Over the last 12 or so months, the cryptocurrency Bitcoin has been causing a massive stir. With values going through the roof (and back down), people have been making fortunes as the banking world is turned on its head. But perhaps the real story behind Bitcoin is the technology that underpins it: Blockchain.
At first glance, Blockchain might not look too different to other things on the internet that you are familiar with – Wikipedia or Google docs, for example. Many people write entries of information and a community of users control how this information is recorded, used and updated. No one single user controls the information and it is not the product of a single publisher.
However, looking closer, there are several key differences that make Blockchain stand out. While both run on distributed networks, Wikipedia is built into the World Wide Web using a client-server network. A user with the right permissions is able to edit entries on a centralised server. This centralised server is controlled by the owners who manage the database and protect against cyber threats.
The digital backbone that underpins Blockchain is fundamentally different. Information held on Blockchain exists as a shared system that is continually updated across all nodes. That means that rather than being a centralised database stored in one place that allows access to users, Blockchain is not stored in a single location. Records are therefore kept truly public and easily verifiable. And there is no centralised version to corrupt through hacking, but information stored simultaneously on millions of computers.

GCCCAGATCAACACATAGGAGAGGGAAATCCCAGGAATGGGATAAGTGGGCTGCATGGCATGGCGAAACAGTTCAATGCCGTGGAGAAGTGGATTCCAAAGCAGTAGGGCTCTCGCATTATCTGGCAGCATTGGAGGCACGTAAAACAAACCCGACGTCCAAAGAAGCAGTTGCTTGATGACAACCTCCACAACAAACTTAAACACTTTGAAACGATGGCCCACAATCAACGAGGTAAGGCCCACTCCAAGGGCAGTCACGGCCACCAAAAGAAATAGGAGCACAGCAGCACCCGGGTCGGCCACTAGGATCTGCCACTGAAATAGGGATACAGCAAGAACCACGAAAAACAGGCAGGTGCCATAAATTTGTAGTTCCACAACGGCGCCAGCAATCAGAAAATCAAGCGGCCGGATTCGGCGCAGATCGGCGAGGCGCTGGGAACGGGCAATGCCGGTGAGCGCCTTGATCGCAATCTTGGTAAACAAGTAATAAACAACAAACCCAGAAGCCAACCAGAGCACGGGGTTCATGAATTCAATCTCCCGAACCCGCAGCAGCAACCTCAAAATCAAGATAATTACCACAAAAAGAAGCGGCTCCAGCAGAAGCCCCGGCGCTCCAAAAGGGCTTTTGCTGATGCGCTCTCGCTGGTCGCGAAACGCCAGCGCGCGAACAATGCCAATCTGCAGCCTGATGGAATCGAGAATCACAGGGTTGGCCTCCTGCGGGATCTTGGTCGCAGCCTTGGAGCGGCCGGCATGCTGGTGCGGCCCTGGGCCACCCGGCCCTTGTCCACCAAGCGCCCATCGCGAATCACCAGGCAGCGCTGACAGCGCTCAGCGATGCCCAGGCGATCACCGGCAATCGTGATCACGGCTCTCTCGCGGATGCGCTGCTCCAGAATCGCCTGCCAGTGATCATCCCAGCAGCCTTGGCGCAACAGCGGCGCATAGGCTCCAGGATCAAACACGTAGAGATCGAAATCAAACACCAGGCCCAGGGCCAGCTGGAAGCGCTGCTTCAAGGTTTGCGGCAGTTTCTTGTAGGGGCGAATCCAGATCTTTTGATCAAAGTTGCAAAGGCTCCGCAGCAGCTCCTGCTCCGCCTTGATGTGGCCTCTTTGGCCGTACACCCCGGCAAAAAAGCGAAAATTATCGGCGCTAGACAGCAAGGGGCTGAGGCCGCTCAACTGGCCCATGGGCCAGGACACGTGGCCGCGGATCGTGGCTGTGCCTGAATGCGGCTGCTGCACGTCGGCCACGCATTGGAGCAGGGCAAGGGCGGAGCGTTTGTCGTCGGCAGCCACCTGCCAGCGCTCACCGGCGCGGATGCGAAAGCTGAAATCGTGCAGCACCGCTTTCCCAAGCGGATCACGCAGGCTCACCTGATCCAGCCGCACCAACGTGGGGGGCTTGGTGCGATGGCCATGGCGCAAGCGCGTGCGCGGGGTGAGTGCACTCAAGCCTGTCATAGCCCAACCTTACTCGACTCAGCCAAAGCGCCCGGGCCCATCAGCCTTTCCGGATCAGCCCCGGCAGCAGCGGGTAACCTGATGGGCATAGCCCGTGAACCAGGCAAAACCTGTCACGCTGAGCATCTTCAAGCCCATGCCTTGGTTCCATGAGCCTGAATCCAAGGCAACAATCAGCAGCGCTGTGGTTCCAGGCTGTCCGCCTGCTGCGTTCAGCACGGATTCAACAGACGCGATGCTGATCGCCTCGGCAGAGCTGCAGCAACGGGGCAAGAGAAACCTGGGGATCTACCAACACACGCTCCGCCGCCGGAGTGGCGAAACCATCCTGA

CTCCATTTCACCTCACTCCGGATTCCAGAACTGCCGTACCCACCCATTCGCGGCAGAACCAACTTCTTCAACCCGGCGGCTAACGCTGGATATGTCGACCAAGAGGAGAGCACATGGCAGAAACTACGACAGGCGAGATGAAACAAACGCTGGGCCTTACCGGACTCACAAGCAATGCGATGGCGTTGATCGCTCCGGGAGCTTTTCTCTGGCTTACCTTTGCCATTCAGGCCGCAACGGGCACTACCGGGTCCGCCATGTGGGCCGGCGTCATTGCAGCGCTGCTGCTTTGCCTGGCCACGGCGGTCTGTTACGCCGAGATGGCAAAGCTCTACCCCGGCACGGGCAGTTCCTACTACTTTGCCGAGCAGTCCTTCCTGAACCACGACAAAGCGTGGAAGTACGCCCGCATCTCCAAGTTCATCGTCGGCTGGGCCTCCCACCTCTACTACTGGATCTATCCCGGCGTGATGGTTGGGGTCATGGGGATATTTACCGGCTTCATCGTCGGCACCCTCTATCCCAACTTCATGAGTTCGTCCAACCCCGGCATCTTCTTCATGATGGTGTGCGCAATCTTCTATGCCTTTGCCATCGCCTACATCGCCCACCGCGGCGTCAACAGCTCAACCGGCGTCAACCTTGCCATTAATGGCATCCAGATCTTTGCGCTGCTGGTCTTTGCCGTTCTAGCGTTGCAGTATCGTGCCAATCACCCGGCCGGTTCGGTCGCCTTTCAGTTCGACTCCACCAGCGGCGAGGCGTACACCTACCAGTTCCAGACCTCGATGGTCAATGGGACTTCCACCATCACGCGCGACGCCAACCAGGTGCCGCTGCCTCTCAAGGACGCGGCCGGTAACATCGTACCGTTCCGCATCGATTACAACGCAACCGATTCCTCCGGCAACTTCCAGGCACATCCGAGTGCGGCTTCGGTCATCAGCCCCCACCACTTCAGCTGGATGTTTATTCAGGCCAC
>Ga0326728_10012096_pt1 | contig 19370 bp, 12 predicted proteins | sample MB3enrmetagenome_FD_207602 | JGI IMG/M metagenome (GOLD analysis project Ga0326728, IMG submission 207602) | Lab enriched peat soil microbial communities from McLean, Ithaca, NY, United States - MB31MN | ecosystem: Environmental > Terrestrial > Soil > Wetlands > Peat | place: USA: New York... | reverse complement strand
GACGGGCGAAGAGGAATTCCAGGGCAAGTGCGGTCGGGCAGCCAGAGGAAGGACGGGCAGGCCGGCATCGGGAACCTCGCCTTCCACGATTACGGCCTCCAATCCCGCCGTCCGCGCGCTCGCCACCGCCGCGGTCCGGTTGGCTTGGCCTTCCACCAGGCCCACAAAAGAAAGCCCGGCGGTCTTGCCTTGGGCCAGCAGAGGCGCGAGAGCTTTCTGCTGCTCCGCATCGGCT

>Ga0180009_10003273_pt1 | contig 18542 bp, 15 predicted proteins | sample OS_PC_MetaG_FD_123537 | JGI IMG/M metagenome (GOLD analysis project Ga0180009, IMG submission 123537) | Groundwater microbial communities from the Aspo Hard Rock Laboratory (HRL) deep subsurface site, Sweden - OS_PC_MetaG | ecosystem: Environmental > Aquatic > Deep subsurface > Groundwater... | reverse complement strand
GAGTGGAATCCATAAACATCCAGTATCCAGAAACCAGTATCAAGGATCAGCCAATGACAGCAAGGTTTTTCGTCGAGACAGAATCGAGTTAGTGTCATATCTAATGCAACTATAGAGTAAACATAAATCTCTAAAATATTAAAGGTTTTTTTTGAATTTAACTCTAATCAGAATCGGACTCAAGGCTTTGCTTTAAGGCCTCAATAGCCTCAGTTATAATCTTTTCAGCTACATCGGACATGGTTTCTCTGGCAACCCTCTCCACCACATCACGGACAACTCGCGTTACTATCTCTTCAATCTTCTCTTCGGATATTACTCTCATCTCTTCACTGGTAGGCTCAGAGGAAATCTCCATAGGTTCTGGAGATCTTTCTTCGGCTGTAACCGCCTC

In this sense, it is a public ledger. Just as the internet made it possible to freely distribute data online, Blockchain does the same thing for money. The system makes it possible to transfer money across the world by bypassing middlemen such as banks and governments.
By storing information that is not controlled by any single entity and has no single point of failure, Blockchain is transparent and incorruptible.
Attracted by these qualities and the idea of removing the middleman, tech companies are starting to adopt the technology for various other uses than transferring money. Businesses can streamline internal operations, reduce expenses and cut out mistakes. Electronic ledgers are much cheaper to maintain than traditional accounts and they also reduce processing delays.
These opportunities for decentralising and providing flexible and secure operations could be the future of the way companies create products for consumers. As trust in the system grows, more and more of us will be using Blockchain technology. As cybersecurity risks grow and become more serious, the idea of an online ledger system that cannot be corrupted is one that is really gaining traction.
While all the big news at the moment is about Bitcoin, which may or may not be a financial bubble ready to burst, the technology that has grown up to support it could be around for many more years to come.
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